I haven't the stomach for adultery. Talk to me about the day's news, or better yet, put it in a
postcard because I've forgotten the sound of your voice and might hang up on you. Nothing
clears a room like cocaine and listening devices.

Sun Ra, you purple-haired madman, I saw you outside a convenience store in our hometown
coming from that Fela show everybody went to in 1986. Fuck you, old dead genius black
man.

Jesus, hair falling out in clumps, rhyme, excessive material wealth, mental incapacity, slavery,
the rectum, alternate side parking, Stanford, fried shrimp, Edgar-suit—these are the butt of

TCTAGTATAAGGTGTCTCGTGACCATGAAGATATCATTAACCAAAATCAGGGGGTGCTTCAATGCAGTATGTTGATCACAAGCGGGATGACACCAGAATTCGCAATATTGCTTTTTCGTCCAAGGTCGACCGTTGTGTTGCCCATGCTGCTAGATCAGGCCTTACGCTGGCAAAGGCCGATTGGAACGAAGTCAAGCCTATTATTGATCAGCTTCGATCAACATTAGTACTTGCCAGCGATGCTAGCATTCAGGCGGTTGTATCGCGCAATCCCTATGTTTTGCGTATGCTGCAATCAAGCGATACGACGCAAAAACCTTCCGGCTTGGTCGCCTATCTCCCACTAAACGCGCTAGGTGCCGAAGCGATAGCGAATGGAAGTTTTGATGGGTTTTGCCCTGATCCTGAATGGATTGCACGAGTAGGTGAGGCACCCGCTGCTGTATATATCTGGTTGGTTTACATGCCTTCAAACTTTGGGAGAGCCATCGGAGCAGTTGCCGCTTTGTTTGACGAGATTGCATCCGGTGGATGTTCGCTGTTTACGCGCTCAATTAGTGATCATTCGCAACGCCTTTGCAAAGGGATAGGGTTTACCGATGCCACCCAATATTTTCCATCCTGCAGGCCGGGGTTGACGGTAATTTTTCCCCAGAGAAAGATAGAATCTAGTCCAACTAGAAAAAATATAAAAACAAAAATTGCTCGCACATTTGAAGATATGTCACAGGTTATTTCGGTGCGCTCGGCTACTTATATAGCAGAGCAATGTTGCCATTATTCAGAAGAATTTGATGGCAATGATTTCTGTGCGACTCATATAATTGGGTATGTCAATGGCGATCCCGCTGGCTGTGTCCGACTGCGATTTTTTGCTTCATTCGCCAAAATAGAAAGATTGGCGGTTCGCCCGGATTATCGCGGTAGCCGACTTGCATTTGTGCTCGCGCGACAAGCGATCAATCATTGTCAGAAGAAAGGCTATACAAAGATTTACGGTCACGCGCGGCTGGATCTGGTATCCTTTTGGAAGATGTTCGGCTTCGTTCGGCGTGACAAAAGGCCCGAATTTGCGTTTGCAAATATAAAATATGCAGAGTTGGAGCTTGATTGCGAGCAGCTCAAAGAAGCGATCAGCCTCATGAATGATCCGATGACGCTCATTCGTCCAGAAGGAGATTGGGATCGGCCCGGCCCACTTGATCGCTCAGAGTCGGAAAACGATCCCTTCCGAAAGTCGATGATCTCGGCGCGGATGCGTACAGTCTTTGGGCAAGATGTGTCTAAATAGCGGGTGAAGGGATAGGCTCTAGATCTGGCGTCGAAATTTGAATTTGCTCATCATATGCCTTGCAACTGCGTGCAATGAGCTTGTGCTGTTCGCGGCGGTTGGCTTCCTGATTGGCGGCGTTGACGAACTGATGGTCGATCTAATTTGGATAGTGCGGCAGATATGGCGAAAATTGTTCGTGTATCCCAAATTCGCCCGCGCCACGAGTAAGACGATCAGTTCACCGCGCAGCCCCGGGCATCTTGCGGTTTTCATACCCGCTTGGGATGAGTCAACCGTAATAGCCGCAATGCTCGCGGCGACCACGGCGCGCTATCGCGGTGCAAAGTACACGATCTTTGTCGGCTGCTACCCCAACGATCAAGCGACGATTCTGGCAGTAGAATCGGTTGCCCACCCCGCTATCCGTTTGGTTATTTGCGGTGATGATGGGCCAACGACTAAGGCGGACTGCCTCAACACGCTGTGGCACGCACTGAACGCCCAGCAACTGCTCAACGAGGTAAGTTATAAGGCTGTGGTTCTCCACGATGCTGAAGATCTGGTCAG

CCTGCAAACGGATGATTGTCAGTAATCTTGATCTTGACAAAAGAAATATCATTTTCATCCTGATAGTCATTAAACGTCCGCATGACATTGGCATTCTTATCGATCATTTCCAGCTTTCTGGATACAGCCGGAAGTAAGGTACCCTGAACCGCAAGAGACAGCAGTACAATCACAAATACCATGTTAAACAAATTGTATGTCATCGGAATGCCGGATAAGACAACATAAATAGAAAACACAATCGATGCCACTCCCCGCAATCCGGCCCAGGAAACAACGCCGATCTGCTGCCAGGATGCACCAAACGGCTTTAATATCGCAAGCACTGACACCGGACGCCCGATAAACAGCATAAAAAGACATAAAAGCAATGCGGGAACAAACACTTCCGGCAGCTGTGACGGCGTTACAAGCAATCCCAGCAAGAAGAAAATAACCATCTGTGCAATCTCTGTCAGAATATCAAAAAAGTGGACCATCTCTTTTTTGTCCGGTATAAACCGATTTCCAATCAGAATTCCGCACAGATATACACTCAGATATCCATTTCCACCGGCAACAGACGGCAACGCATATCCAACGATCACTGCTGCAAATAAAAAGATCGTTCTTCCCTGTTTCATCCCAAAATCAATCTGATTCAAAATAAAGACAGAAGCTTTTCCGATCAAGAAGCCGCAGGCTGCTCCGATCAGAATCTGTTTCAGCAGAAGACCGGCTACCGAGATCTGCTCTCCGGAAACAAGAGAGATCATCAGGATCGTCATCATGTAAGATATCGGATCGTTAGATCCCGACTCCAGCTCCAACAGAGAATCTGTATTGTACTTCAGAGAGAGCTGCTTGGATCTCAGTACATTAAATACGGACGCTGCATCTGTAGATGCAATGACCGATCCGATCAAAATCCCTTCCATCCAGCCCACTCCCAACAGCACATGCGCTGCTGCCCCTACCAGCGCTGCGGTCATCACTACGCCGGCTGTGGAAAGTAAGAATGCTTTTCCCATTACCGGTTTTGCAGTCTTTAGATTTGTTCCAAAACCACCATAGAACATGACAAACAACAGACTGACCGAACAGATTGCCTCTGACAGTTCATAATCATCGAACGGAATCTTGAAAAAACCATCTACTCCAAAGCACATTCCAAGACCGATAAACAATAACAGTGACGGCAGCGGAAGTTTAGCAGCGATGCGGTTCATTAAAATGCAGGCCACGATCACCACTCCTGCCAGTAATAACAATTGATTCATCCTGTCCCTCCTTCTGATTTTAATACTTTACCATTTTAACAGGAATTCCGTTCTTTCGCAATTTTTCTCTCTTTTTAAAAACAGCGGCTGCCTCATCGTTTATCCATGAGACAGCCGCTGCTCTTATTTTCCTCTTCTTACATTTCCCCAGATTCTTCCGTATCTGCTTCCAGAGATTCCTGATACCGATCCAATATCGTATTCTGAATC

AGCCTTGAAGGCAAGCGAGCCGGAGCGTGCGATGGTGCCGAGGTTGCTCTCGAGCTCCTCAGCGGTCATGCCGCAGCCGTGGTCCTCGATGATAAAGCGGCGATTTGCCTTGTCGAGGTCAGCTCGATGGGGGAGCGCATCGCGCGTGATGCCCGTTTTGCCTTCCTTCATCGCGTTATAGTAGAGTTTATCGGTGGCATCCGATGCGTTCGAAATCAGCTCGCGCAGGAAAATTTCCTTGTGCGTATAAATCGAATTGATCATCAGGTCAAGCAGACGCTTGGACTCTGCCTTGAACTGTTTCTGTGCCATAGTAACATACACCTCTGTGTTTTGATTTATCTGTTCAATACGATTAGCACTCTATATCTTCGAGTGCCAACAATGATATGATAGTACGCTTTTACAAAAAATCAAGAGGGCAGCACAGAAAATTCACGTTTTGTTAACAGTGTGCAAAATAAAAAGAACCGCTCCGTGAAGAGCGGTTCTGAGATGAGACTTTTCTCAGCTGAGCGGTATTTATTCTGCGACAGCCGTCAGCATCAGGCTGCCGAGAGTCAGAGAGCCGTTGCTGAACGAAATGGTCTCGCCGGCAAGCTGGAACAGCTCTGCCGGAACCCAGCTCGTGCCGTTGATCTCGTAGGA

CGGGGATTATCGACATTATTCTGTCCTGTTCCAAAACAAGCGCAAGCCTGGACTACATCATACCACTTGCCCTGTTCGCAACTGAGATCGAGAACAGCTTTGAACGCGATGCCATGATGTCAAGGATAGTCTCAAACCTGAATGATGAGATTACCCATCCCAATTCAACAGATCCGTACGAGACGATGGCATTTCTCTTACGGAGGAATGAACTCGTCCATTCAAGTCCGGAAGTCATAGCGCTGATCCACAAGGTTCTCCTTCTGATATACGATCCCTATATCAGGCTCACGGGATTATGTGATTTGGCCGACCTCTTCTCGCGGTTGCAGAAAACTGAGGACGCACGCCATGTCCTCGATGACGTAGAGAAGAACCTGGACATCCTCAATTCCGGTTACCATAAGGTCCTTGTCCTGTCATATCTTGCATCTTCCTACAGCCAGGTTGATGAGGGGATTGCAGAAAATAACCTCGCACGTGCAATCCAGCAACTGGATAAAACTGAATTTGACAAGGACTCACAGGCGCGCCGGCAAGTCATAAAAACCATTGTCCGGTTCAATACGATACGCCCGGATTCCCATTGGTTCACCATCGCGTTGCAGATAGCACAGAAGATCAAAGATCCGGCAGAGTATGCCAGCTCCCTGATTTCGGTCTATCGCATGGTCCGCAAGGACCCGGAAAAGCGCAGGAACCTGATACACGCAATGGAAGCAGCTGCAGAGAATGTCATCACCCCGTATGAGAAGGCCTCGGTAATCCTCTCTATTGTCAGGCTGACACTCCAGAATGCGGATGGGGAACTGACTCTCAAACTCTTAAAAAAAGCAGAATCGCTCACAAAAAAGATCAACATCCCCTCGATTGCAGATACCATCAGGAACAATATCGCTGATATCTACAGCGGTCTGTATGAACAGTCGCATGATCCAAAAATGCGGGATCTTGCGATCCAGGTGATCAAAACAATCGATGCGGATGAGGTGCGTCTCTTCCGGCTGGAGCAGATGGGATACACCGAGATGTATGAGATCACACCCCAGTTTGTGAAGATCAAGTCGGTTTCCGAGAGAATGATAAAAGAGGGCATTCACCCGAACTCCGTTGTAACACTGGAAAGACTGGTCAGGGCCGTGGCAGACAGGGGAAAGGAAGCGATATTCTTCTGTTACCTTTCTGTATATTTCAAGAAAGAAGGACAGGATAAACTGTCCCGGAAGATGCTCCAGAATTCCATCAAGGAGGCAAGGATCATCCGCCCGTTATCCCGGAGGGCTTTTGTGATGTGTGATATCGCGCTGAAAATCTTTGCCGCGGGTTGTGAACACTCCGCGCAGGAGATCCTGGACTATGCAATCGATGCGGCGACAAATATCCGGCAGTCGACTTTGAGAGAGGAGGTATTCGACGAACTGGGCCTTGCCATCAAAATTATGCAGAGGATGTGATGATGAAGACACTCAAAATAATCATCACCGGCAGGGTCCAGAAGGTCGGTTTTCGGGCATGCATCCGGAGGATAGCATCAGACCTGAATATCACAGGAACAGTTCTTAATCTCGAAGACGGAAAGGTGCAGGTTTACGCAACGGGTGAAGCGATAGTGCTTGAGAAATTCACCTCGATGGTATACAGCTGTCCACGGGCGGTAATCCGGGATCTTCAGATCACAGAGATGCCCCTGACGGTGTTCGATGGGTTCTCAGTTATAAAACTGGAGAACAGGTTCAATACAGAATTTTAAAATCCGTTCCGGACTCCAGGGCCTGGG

all jokes.

Give me the satisfaction of absolute attention and watch it roll down a muddy hill in a city
park. Give me a credential a porkchop a gutted boy in camouflage who smiles. Give me
some toilet paper to blow my bloody nose on. Watch Jacob the Jeweler

on his way to prison apologizing to your unapproachable America. A passport and a Nobel
Prize universal misshapen what am I chopped obnoxious ballerina without dairy toast or
cancer.
 
 

*See also my notes on Kara Walker's Philadelphia: "a black woman [in turn of the century giant
church hat] swallows whole the head of her male companion [he wears a fur coat, a simulacrum,
it seems, of the fur-collared coat swaddling the figure in Hendricks' North Philly Niggah], her jaw
swung open, nose flared, brows arched with demonic effort." What style must be gobbled in this
unearthly manner? Which persons-in-clothes will eat, and which will be eaten?
 


Statement 

Simone White